My question is, what is your opinion of the Apocaps in addition to or instead of the Im-Yunnity mushroom supplement?
    Mahalo for your time,
    Irene

    • Dr. Demian Dressler on April 24, 2013 at 11:06 am

      Hi Irene,
      sorry to hear about what is going on with your dog.
      I’m Yunity and apocaps are quite complementary, and I use a similar combination frequently. I would definitely finish reading the book and get your action plan further refined! (I am not sure I’d be going with the s.pacifica, btw…but probably won’t hurt much..I’m very familiar with it)
      I’d pulse the water 5 days on and 3-4 days off (the kidneys will start to block the water effects after a while if this is not done)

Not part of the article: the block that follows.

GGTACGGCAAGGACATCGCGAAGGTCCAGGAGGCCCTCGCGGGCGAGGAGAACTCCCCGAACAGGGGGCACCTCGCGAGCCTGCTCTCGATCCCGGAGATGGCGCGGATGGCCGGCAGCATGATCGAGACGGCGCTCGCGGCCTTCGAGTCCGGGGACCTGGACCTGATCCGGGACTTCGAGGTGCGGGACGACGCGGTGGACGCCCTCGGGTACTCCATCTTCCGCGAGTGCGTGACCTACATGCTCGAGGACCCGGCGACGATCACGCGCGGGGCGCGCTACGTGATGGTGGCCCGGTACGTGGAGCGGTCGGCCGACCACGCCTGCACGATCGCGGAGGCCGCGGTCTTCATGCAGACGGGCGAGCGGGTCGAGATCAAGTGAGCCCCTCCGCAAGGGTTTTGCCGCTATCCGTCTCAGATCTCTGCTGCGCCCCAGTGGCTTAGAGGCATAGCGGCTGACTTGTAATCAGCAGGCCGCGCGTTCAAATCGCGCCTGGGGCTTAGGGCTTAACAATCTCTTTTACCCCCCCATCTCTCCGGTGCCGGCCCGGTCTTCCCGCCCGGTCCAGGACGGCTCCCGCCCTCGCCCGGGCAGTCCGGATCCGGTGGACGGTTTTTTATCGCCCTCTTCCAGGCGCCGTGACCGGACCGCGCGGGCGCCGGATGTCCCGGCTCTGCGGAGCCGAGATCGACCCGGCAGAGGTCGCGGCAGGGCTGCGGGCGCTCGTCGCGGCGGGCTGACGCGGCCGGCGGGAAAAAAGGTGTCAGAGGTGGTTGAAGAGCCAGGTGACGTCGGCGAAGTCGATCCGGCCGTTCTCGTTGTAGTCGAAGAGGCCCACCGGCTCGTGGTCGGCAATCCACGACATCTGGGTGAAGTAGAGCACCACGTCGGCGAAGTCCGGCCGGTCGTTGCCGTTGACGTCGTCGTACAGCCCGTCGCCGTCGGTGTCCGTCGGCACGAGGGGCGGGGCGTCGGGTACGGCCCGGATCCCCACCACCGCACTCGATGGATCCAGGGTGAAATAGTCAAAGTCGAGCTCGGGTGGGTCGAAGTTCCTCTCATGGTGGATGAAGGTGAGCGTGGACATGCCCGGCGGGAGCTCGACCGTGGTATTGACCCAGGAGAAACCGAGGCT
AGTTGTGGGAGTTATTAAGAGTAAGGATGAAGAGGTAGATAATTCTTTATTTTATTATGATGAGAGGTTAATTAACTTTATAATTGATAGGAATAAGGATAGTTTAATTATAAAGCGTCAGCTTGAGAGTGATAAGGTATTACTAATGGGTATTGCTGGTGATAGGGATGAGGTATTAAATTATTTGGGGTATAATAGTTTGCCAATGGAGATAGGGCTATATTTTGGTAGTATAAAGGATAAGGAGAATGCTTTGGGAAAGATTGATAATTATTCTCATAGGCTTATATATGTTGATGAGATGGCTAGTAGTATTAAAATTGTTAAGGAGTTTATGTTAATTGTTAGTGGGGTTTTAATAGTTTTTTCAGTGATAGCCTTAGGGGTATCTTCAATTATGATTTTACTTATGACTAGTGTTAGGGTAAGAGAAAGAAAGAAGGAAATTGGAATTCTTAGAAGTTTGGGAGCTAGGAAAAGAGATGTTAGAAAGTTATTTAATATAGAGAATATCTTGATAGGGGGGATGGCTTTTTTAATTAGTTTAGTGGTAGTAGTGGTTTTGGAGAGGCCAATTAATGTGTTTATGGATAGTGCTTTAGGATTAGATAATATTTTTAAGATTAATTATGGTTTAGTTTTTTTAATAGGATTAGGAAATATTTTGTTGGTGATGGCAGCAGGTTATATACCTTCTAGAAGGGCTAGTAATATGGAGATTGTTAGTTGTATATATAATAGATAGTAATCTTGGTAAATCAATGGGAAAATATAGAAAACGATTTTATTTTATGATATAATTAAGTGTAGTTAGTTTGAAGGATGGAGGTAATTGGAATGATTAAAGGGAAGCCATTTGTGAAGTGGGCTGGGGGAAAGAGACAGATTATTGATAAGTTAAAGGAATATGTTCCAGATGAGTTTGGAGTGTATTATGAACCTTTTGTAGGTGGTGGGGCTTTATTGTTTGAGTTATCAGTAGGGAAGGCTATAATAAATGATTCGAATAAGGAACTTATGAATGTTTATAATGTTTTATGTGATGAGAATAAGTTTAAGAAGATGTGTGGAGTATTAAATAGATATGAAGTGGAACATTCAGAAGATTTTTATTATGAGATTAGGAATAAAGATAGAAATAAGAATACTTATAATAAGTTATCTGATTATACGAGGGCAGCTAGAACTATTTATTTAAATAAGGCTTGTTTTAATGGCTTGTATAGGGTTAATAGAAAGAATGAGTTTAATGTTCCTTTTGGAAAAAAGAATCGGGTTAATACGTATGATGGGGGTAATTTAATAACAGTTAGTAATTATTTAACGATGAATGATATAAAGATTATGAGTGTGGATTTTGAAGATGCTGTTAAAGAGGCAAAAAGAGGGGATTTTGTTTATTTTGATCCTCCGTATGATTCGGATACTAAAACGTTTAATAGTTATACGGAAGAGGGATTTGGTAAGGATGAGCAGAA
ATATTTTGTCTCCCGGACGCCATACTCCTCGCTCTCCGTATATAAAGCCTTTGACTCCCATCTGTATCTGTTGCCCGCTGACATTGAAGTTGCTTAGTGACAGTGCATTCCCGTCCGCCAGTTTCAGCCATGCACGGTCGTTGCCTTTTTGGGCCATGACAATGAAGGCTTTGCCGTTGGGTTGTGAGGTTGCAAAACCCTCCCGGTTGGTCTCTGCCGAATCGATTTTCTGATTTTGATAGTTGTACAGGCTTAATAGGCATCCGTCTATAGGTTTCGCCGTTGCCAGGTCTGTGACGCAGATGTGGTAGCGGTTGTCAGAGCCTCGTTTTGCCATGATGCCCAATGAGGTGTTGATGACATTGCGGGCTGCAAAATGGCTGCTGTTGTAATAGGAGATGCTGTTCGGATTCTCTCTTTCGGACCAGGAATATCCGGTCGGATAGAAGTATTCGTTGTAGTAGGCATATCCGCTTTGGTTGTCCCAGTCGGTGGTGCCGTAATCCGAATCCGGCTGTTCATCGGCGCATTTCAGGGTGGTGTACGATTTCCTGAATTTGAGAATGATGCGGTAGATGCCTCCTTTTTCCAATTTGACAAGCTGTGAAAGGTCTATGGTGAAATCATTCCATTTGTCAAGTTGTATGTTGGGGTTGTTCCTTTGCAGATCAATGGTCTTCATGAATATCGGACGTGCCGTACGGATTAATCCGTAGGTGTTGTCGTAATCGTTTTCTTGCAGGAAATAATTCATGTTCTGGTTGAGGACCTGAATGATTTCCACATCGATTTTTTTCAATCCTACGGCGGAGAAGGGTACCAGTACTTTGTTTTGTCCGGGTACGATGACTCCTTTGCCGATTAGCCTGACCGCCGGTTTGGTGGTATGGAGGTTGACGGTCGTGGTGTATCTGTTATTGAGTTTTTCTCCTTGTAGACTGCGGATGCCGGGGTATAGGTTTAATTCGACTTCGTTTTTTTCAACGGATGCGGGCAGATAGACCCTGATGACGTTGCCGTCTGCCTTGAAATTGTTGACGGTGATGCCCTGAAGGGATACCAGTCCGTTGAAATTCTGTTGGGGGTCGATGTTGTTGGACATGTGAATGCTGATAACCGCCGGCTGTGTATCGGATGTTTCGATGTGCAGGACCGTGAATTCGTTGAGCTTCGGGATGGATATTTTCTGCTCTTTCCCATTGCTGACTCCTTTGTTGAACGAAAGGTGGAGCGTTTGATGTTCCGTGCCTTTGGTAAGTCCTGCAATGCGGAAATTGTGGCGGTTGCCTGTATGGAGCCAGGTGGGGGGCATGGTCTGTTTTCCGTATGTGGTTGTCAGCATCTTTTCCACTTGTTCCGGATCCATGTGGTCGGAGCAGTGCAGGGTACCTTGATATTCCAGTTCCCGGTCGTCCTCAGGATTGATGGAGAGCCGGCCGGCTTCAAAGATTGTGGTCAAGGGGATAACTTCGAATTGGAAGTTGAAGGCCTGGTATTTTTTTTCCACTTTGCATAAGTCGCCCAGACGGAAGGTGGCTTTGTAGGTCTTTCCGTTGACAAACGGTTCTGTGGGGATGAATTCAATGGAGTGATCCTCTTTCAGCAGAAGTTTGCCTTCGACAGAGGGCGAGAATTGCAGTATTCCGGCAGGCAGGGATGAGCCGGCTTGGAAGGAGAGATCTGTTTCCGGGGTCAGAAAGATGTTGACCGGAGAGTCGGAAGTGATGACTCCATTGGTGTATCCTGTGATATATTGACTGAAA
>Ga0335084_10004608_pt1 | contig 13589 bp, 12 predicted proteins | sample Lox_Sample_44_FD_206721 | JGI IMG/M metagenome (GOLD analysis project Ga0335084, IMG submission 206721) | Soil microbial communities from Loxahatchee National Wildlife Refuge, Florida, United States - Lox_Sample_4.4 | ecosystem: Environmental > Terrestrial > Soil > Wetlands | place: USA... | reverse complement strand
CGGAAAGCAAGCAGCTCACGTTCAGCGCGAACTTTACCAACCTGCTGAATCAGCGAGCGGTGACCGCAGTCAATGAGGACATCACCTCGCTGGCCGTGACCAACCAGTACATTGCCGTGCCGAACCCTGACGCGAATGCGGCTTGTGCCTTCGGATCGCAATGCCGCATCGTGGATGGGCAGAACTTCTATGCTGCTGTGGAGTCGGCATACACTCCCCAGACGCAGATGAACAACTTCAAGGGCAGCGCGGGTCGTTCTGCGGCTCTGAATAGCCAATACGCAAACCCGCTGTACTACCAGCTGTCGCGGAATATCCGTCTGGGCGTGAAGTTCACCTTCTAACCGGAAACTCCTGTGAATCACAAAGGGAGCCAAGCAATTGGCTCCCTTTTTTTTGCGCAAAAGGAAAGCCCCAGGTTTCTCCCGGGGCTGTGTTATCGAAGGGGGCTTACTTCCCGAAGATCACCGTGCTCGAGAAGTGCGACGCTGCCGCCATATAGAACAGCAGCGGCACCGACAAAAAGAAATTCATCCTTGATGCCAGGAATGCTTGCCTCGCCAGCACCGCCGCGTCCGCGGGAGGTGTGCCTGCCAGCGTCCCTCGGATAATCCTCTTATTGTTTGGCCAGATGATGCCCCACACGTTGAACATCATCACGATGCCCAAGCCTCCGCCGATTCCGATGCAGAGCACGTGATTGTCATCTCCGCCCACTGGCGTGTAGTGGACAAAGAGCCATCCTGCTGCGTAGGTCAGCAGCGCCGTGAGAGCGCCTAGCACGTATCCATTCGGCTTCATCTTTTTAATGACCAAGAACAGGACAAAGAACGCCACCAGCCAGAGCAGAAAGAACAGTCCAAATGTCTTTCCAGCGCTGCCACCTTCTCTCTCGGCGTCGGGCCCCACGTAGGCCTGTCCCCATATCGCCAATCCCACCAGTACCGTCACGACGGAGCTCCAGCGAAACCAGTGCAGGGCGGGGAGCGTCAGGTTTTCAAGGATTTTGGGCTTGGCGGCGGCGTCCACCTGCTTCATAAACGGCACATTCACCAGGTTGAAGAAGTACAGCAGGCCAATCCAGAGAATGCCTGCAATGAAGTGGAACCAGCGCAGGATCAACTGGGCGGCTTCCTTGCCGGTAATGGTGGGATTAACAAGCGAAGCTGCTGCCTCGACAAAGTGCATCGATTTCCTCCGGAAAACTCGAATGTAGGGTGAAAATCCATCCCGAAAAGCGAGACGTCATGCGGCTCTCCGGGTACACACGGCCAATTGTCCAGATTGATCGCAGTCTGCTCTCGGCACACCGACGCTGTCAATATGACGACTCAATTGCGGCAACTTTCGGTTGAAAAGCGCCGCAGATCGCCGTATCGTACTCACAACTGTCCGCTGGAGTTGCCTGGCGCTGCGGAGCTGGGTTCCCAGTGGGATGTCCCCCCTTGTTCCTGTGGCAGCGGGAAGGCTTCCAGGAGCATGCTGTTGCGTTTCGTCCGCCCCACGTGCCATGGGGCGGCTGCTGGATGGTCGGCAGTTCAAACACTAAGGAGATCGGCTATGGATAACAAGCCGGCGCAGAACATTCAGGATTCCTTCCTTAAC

Best Dr D

  7. Claire T on April 16, 2013 at 1:59 am

    This is all so very interesting, it all makes sense! Unfortunatly we lost our boy at 8years old to cancer so quickly, I am now scared about what to feed the next dog we get. Scared to use cleaners etc.. I have started buying natural products for the whole house, but for sure, I will be giving our new pup (when we get one!) a totally different diet. Thank you.

    • Dr. Demian Dressler on April 24, 2013 at 11:02 am

      Thanks Clair, glad to help.
      It’s important to be proactive, but also not go crazy. Be safe, protect your dog, but remember they also sense your emotions. Also, I would most definitely be getting some Everpup for you new dog (this is the second time I’m talking about this today but seems people have the same comments, so there you go).
      Thanks for your input-